Threatened species

The NSW Government helps to save threatened species by funding the statewide Saving our Species program.

What is a threatened species?

Plants and animals are assessed if they are at risk of extinction. If the risk is high they are listed in legislation and conservation actions are developed for their protection.

A species is considered threatened if:

  • there is a reduction in its population size
  • it has a restricted geographical distribution, or
  • there are few mature individuals.

In NSW, around 1,000 species and ecological communities are known to be threatened and at risk of extinction.

The key threats to species are loss, degradation and fragmentation of habitat, invasive species and altered fire regimes. Other threats include unsustainable use and management of natural resources, changes to the aquatic environment and water flows, and climate change.

What the NSW Government is doing

Under the Biodiversity Conservation Act 2016 (The Act), Saving our Species is the NSW Government’s strategic management framework, outlining management actions to secure NSW’s threatened plants and animals in the wild for the next 100 years.

The Act also sets out the process for listing threatened plants and animals and establishes the NSW Threatened Species Scientific Committee, an independent committee of scientists appointed by the Minister for the Environment.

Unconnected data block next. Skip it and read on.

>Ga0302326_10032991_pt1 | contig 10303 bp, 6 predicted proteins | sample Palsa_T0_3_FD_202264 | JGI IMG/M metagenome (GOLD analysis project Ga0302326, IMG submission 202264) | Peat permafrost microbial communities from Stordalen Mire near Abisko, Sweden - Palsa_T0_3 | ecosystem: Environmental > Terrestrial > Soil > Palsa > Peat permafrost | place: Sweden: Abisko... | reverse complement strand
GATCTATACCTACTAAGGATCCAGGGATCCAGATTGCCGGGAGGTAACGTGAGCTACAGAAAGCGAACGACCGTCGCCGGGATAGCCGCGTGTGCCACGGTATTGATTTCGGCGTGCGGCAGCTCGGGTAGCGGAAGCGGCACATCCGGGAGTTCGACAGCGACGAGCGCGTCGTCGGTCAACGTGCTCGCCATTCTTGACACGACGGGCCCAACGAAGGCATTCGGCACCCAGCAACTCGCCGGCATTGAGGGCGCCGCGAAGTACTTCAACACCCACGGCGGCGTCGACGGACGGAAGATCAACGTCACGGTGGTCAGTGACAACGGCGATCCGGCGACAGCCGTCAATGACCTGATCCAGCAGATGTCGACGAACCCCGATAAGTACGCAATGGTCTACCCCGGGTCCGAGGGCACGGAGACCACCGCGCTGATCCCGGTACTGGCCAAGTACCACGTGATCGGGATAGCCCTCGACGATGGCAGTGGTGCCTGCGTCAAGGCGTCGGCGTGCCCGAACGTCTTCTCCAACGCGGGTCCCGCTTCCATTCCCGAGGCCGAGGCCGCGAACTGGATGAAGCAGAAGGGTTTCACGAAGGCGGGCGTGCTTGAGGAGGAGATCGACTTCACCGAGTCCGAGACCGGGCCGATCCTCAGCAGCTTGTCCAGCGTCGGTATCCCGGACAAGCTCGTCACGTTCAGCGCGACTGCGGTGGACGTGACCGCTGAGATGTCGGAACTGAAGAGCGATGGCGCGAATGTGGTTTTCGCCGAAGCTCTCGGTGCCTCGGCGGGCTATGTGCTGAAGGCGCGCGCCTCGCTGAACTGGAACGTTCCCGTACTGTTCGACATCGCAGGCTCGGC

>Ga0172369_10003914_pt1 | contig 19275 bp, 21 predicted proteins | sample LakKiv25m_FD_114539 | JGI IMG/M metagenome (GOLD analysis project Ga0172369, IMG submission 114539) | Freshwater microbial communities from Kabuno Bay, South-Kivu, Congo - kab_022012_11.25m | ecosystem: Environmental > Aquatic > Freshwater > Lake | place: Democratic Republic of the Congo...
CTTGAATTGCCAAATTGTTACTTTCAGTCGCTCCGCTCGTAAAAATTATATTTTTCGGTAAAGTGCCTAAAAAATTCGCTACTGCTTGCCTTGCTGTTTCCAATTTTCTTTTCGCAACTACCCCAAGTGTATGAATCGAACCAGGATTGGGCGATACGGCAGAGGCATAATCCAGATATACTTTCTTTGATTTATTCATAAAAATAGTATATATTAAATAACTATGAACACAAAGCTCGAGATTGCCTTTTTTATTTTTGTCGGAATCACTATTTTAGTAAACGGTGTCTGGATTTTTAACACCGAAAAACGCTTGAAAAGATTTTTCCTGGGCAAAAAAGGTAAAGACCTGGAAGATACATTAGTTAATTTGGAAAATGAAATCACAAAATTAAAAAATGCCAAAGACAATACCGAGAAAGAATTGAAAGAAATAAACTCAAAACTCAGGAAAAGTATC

How you can help


Koala and baby koala

NSW Koala Strategy

The NSW Koala Strategy – the biggest commitment by any state government to secure koalas in the wild – is supporting a range of conservation actions that will provide more habitat for koalas, support local community action, improve koala health and safety, and build our knowledge to improve koala conservation.


Bridled Nailtail Wallaby


Learn more about the work that the NSW Government Saving our Species program is doing to help secure threatened species in the wild.

Related apps


I Spy Koala sightings and survey app icon

I Spy Koala sightings and survey app

The Department of Planning, Industry and Environment (DPIE) has launched a new app that allows members of the public, tourists, researchers, rangers and conservation groups to record details of koala sightings in the wild, to help improve the information available about where koalas are, nearby risks and how to conserve them.

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